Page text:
Structured Cabling Project by dandanhuanghuang


									Ch 9. Structured Cabling Project

     Laboratorium Telematika - ITB
     Cisco Regional Networking Academy
     Semester 1
     Version 2.1.1

     Duration: 45 minutes

   Focuses on standards for networking media.
     TIA/EIA 568A - cabling standard.
     TIA/EIA 606 - labeling standard.

   Techniques for dressing and securing the
   RJ45 jacks, wiring sequence.
   Wiring closet design.
   Equipment found in a wiring closet.
     patch   panels, hubs, bridges, switches, & routers.

Planning/Designing a Network
    Safety codes
    Documentation
    Task division
      Occasionally alternate jobs to develop
       networking installation skills.
    Create a flowchart
      Include   a timeline for important tasks.
    Schedule materials flow
      Materials,   suppliers, tools.

TIA/EIA 568A Standards
    Defines horizontal cabling.

Telecommunications Outlet
    Telecommunications
     outlets are wall

    TIA/EIA 568A
     specifies that an RJ-
     45 jack must be
     used for making
     the connection to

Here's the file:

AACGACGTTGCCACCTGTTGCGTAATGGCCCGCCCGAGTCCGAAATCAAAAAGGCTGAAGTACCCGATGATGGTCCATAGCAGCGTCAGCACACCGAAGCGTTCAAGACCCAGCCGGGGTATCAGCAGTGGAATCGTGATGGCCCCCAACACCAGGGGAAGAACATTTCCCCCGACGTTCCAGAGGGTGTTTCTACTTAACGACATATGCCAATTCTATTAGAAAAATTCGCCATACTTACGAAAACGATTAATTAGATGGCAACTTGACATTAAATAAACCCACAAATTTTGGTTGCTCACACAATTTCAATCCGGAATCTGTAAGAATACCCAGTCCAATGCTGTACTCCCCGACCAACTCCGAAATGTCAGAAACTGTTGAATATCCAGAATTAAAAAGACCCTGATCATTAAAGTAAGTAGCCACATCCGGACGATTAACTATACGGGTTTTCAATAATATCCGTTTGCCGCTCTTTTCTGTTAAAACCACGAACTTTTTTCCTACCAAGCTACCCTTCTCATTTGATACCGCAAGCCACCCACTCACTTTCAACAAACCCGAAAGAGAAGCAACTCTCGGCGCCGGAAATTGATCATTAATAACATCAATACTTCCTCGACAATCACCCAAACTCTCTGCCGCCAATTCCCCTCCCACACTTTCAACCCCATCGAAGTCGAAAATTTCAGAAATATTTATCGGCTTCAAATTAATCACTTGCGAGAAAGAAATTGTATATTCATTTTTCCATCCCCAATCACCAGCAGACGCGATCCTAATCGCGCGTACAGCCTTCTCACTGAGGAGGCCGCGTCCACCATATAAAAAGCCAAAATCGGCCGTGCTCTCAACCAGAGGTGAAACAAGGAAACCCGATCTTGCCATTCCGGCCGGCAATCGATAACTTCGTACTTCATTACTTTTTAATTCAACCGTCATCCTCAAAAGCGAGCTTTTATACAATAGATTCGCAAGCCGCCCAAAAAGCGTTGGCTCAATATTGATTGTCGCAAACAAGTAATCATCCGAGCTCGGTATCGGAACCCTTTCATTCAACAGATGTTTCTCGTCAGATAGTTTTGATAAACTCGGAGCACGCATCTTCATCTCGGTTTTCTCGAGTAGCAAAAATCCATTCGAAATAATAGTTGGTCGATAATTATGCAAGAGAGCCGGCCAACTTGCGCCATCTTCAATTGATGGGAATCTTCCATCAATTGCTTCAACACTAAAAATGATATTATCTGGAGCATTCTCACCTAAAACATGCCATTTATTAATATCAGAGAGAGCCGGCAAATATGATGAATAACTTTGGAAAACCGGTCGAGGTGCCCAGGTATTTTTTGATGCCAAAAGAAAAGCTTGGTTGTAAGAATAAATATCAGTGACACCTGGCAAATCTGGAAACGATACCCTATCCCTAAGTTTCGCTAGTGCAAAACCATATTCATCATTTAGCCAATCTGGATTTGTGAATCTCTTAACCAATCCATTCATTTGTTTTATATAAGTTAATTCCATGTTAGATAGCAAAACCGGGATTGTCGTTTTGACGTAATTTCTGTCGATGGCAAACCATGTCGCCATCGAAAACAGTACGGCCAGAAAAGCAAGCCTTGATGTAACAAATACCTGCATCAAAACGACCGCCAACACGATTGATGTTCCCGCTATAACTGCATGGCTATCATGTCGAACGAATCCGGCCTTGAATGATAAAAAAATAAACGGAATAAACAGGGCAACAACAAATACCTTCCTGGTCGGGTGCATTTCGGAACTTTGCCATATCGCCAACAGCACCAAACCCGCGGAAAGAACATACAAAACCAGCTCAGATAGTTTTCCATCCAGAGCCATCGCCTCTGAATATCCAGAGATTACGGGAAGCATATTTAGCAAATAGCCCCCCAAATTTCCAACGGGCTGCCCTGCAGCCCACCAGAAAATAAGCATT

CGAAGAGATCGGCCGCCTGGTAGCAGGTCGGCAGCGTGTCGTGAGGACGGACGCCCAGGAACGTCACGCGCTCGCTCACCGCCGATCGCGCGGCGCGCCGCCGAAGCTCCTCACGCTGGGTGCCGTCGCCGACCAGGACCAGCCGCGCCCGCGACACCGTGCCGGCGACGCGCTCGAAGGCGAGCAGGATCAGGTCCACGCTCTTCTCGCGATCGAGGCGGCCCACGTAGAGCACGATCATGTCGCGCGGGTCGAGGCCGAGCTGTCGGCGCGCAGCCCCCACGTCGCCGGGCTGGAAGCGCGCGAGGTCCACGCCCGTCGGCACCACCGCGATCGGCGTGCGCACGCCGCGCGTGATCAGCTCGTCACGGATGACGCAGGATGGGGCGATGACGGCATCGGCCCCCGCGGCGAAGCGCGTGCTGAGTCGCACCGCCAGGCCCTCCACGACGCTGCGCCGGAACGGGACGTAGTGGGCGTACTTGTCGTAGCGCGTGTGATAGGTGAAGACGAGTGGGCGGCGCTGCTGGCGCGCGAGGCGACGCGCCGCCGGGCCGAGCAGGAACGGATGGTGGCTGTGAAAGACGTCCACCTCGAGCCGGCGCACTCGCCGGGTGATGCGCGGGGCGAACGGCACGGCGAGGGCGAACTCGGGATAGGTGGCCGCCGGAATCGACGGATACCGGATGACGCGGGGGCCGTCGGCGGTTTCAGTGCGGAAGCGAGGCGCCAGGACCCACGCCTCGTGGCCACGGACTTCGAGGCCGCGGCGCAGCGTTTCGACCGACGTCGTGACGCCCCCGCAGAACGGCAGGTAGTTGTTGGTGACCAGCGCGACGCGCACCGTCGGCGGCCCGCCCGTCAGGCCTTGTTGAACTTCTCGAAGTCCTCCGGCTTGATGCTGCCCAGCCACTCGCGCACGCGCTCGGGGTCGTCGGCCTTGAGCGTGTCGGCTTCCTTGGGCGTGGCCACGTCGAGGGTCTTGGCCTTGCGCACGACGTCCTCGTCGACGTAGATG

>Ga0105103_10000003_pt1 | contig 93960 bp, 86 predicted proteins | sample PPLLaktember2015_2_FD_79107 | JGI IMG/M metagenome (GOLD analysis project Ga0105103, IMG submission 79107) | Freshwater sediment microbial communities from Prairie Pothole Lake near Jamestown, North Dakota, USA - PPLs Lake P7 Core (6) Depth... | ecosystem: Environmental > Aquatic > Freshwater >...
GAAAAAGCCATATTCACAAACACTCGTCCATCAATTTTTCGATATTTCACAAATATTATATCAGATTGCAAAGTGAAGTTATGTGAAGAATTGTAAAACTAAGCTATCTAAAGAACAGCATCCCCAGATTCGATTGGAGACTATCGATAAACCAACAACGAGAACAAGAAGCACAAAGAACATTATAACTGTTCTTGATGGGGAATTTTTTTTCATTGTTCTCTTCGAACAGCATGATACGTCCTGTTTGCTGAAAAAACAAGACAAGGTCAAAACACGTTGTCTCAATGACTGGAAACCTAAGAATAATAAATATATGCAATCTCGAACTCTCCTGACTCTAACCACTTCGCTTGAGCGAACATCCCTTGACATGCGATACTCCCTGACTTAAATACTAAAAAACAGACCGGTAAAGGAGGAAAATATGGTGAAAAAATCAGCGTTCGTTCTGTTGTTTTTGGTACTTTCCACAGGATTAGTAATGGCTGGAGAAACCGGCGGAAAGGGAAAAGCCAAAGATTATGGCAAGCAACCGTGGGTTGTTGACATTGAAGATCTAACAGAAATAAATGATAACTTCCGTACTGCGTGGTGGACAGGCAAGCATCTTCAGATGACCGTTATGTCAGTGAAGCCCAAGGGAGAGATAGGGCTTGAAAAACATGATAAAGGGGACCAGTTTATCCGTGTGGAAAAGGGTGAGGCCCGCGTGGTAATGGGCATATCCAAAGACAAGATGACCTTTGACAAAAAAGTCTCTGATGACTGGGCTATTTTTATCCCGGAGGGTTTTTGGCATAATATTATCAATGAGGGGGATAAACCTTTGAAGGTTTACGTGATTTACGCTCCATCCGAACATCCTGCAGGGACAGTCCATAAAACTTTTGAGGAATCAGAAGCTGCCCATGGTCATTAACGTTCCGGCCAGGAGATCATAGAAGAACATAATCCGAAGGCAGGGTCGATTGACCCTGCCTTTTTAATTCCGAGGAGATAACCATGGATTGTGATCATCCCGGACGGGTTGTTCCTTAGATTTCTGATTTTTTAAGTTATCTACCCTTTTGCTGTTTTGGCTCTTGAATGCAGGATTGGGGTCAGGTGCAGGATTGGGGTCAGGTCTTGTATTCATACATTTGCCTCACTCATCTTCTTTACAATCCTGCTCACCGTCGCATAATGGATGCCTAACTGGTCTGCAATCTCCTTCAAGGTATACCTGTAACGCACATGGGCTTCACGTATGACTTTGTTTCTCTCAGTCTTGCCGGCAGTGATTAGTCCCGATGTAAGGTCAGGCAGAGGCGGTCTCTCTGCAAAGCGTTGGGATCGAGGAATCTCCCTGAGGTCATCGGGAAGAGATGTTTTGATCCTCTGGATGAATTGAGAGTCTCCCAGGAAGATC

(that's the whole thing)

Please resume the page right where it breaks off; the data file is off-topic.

Cat 5 UTP.

RJ45 Mounting
   Two types of wall mounts:
     Surface    mounting (easier to install, concrete
        Screw-mounted box.
        Adhesive-backed box (easier, but cannot be
     Flush    mounting.
   Surface mounting is generally preferred.
            lower labor costs.
     Faster,
     Maybe the only option in some cases.

Flush Mounting Concerns
    Type of wall material.
      Plaster   tends to crumble, has wood lath backing.
      Wood
         More  solid support.
         Can install in baseboard, but avoid lower 5cm (2”)
          - need to clear wall’s bottom plate or framing.
         Avoid door and window trims.

      Drywall   - obstructions due to studs every 18-24”.
         Check  with small hole for obstructions.
         Select position 30-45cm (12-18”) above floor.

         Level.

Flush Mounting Concerns (cont.)
    Type of mounting
      Box;
      Low-voltage   bracket.
    Safety Precautions
      Any  time you are working in walls, ceilings, or